Corporate Versus Political Diplomacy

1_fullsizeWhy corporate diplomacy's time may have come is clear from two interviews in the November 10th edition of the British magazine The Spectator (picked up while travelling by train from London to Paris).

In an interview, Martin Broughton, president of the Confederation of British Industry, chairman of British Airways and former CEO of British American Tobacco, has this to say about global warming . . .

"We in the West have got to lead the way . . . I work on the basis that you would be dumb not to accept the science because if it is right and you do nothing, then catastrophe results. On the other hand, if the science is wrong and we have still taken the action, we will have saved a lot of fuel and become more efficient. So where is the downside?"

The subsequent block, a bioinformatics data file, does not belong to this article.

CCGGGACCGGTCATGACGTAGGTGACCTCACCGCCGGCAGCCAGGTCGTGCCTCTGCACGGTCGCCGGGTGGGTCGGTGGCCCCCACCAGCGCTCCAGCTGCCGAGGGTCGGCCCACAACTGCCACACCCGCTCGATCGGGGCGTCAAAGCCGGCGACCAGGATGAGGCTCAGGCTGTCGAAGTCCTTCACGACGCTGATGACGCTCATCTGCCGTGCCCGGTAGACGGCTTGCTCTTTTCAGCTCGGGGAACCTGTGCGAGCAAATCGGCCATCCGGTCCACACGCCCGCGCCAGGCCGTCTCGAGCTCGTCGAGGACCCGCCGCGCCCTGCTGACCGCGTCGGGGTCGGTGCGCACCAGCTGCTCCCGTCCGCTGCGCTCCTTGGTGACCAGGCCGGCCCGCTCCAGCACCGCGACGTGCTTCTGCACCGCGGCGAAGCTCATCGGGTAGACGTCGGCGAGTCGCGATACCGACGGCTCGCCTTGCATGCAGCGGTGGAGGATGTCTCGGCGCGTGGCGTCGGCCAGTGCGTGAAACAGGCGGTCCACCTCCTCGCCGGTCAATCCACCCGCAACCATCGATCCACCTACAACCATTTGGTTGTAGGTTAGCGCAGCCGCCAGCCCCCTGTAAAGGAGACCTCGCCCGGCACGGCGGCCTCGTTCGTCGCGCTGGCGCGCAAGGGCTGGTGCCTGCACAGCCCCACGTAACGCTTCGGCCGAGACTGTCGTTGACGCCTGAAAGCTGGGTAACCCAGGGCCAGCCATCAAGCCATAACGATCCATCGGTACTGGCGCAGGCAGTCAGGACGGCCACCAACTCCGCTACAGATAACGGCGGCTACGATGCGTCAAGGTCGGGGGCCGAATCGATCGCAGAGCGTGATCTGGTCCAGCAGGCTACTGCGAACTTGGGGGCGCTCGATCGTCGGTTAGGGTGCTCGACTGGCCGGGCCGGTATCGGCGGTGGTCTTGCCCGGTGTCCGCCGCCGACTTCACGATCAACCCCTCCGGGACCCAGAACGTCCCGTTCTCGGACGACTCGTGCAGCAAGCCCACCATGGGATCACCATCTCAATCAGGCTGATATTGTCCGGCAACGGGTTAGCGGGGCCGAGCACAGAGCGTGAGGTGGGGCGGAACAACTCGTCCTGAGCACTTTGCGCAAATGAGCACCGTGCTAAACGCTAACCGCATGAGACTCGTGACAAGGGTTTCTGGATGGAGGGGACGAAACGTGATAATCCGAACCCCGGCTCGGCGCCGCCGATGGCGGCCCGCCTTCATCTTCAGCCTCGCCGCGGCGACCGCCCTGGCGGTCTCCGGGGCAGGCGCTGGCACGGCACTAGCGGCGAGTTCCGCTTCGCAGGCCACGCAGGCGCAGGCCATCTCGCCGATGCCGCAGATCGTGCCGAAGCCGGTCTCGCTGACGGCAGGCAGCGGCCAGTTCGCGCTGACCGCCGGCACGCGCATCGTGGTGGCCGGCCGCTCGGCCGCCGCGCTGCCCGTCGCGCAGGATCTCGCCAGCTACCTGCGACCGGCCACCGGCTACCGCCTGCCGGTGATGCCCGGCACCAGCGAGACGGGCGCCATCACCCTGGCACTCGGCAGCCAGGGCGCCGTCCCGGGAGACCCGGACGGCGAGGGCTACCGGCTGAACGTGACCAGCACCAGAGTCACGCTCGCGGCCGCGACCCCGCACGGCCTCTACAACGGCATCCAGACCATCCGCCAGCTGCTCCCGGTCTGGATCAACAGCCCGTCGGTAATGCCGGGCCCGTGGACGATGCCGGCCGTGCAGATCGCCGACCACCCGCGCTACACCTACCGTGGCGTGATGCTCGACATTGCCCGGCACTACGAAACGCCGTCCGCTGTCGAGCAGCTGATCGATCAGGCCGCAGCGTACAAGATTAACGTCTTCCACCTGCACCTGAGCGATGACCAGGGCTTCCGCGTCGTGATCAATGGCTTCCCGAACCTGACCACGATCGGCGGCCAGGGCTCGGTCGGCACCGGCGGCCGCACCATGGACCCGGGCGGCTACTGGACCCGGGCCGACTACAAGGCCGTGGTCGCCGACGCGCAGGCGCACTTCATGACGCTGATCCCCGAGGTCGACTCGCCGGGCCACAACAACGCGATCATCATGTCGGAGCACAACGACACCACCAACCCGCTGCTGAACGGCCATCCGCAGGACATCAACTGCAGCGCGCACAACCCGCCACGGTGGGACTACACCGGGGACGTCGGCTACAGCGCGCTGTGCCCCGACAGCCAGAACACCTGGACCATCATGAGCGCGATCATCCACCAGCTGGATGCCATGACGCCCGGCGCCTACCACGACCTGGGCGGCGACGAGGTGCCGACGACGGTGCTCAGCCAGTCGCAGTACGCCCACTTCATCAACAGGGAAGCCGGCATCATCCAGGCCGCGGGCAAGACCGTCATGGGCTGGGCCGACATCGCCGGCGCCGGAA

Contrast this with the archly political, dismissive and irresponsible comments of former Republican House Leader Tom DeLay in the same edition. He dismisses global warming as a joke. . .

"I’m enjoying global warming. London on Tuesday [in November] is wonderful. I expected to come here and freeze my ass off! There is climate change, of course, but there has always been climate change. It gets hotter, it gets colder, over time that’s the world correcting itself. What I am against is the incredible arrogance of man to think that he can affect the global climate."

I'm not naive about the pragmatic and margin-driven motivations of companies when it comes to some social issues. But it is obvious that there is more of value in Broughton's pragmatism than the self-serving silliness of a right wing demagogue . . . more potential in the diplomacy of a Broughton than the rhetoric of a political anachronism.

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